Microsoft has launched a new collaboration tool called Teams. It’s meant to take on competing software, including Slack, a relatively new entry that’s carved out a significant chunk of the collaboration marketplace. Microsoft is hoping Teams’ killer feature will give it the upper edge. The killer feature? Office 365.
Office is integrated directly into Teams, which ought to make it easy for employees to work together on projects without having to juggle between multiple apps. The upshot is that if you’re already familiar with Office and your employer uses Teams, you already have the skills you’ll need to succeed in that kind of work environment.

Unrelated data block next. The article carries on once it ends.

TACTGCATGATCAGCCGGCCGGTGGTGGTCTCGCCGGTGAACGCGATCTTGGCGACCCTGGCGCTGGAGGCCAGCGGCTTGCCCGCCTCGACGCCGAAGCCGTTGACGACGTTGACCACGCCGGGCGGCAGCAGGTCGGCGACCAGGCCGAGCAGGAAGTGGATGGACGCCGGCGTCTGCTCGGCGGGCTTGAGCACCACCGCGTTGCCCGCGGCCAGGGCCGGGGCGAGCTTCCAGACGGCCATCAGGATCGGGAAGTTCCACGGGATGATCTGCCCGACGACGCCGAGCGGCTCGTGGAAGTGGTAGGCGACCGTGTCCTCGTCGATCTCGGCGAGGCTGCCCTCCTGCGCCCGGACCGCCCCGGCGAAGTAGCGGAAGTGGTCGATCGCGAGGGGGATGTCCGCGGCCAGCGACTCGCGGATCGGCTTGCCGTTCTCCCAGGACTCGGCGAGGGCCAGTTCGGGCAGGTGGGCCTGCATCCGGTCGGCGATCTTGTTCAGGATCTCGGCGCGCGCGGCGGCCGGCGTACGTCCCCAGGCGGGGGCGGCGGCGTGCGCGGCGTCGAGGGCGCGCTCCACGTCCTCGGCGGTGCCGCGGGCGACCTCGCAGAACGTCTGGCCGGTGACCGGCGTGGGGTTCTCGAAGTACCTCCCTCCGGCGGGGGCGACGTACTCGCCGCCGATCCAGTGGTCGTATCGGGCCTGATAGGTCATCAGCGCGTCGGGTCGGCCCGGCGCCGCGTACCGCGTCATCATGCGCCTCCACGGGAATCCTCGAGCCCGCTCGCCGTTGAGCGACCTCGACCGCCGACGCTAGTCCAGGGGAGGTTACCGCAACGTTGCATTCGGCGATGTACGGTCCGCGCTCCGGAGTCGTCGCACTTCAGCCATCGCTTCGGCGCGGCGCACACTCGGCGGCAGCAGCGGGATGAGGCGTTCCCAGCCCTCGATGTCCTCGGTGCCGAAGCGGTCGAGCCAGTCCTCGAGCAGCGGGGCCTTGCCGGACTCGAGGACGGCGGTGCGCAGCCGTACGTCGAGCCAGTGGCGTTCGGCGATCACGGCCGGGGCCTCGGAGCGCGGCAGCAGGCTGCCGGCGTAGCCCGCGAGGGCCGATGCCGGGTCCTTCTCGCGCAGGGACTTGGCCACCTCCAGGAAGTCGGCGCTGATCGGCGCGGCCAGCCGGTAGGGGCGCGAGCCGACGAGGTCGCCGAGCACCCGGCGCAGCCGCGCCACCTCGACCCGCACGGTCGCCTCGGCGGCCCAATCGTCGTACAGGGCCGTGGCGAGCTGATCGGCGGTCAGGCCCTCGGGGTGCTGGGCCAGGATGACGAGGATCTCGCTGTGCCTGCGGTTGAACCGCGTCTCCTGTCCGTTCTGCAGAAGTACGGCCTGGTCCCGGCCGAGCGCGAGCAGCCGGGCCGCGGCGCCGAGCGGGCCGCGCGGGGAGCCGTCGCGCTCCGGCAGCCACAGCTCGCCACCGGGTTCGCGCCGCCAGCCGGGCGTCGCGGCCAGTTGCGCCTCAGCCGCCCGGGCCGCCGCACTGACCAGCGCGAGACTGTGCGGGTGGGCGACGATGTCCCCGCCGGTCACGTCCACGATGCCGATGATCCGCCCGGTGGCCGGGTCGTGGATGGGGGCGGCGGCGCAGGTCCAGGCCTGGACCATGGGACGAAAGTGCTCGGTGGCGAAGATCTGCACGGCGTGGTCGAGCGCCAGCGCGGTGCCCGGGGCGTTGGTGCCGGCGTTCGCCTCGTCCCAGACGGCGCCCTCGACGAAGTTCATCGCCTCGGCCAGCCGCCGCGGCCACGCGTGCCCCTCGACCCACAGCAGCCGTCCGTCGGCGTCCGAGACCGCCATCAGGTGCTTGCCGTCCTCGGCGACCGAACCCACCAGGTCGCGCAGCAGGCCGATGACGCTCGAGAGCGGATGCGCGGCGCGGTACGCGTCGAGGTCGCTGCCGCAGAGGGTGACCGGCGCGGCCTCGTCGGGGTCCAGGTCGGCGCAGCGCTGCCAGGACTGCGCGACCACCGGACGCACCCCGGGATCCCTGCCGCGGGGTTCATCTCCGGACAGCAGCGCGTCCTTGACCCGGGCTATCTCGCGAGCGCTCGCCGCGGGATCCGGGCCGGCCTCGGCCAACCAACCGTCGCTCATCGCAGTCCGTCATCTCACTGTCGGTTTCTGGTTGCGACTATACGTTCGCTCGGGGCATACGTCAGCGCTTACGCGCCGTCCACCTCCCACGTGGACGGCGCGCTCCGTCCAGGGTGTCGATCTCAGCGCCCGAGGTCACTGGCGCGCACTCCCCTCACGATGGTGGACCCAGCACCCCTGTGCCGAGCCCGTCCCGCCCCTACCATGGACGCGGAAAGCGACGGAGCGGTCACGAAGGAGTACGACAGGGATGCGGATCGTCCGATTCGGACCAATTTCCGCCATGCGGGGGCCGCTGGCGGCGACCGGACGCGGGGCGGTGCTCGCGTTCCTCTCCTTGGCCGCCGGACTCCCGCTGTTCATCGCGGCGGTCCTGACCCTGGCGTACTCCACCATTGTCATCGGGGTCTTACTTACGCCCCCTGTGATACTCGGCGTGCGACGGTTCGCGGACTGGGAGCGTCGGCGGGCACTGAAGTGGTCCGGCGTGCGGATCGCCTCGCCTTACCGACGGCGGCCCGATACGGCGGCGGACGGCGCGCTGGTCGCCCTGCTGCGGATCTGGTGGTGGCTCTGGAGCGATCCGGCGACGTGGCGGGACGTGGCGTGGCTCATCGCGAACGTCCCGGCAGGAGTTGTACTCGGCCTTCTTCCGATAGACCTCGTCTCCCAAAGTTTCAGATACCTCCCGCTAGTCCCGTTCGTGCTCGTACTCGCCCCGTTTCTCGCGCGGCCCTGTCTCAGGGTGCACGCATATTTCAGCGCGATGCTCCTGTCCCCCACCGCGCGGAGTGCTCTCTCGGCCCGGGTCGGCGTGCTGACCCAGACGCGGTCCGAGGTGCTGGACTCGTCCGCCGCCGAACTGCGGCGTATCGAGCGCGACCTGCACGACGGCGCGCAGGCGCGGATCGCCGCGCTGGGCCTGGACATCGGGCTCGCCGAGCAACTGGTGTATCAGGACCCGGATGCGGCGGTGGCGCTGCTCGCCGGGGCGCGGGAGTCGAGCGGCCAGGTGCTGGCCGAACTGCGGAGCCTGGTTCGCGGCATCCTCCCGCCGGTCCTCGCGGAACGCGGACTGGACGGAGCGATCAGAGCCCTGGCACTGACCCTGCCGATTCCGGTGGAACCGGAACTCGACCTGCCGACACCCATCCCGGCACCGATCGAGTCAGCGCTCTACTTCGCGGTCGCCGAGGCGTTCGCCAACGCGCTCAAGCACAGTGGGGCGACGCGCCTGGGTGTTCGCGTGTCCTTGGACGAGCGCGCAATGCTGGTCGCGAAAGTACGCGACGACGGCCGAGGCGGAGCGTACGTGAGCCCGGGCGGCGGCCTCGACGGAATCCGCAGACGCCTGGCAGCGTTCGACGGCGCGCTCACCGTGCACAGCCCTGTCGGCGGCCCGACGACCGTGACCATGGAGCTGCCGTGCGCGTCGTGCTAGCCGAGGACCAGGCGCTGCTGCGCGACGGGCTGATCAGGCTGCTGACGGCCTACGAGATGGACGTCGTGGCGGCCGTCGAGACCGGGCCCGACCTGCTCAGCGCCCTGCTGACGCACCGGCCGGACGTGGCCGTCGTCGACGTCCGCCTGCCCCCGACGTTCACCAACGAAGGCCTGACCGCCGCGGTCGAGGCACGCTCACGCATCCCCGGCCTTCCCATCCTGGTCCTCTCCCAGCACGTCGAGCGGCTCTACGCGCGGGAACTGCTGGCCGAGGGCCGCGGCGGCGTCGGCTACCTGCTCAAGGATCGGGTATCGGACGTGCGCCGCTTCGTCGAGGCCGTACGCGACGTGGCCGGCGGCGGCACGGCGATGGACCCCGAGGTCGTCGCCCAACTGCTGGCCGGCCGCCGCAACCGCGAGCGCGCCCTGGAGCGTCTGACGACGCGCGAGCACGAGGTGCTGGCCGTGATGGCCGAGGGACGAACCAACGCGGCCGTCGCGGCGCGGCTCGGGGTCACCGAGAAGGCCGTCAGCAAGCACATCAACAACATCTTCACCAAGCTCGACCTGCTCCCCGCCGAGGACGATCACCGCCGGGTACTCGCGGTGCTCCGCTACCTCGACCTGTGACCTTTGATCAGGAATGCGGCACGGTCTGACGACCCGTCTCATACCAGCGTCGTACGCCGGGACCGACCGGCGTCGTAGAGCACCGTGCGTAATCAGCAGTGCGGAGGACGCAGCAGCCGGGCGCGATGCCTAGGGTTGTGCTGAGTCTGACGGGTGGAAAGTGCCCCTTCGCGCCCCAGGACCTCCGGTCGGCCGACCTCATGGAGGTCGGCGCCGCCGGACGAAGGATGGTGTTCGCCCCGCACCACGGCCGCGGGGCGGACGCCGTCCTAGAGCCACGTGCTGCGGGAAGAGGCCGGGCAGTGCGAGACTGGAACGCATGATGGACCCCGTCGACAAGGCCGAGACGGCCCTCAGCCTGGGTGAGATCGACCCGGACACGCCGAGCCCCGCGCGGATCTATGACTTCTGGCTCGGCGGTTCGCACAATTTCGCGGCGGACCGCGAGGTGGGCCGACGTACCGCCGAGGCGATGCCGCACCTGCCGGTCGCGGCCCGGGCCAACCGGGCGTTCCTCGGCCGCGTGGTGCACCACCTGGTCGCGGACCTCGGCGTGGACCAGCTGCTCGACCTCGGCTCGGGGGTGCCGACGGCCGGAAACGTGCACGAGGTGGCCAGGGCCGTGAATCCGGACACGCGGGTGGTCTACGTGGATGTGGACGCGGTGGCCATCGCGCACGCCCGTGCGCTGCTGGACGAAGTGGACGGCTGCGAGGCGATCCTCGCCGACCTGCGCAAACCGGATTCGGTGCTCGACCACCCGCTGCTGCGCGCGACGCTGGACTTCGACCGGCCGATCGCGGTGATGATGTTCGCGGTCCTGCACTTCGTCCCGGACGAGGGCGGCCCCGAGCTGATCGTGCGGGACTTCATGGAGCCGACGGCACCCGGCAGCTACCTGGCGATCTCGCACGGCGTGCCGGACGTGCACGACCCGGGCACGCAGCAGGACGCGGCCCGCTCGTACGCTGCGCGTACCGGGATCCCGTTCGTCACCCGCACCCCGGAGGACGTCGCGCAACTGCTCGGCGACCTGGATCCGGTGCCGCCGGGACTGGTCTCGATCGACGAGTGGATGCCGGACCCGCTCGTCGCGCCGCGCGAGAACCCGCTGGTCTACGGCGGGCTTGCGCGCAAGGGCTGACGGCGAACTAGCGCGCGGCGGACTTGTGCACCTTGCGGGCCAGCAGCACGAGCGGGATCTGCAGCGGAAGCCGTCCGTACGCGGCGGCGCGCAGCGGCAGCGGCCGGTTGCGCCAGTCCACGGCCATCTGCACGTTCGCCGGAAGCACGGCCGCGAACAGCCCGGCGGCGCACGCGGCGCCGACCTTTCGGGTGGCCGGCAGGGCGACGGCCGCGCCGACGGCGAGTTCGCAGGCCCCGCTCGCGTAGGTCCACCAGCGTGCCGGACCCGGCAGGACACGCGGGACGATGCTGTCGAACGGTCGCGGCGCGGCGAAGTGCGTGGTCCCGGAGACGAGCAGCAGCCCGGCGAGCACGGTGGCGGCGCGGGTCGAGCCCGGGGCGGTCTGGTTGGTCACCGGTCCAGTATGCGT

From Financial Post:
While, like other products, Teams also provides audio calling from mobile devices, a file repository (based on SharePoint), video calling (though only on Android at the moment; iOS and Windows Phone are coming), and both private and group chats, Office components such as Word, Excel, PowerPoint, OneNote, SharePoint and Power BI are built in, with access depending, of course, on the customer’s Office 365 subscription. Teams also includes Outlook/Exchange features such as free/busy calendar availability, meeting recurrence, and a scheduling assistant that helps figure out the best time for a meeting.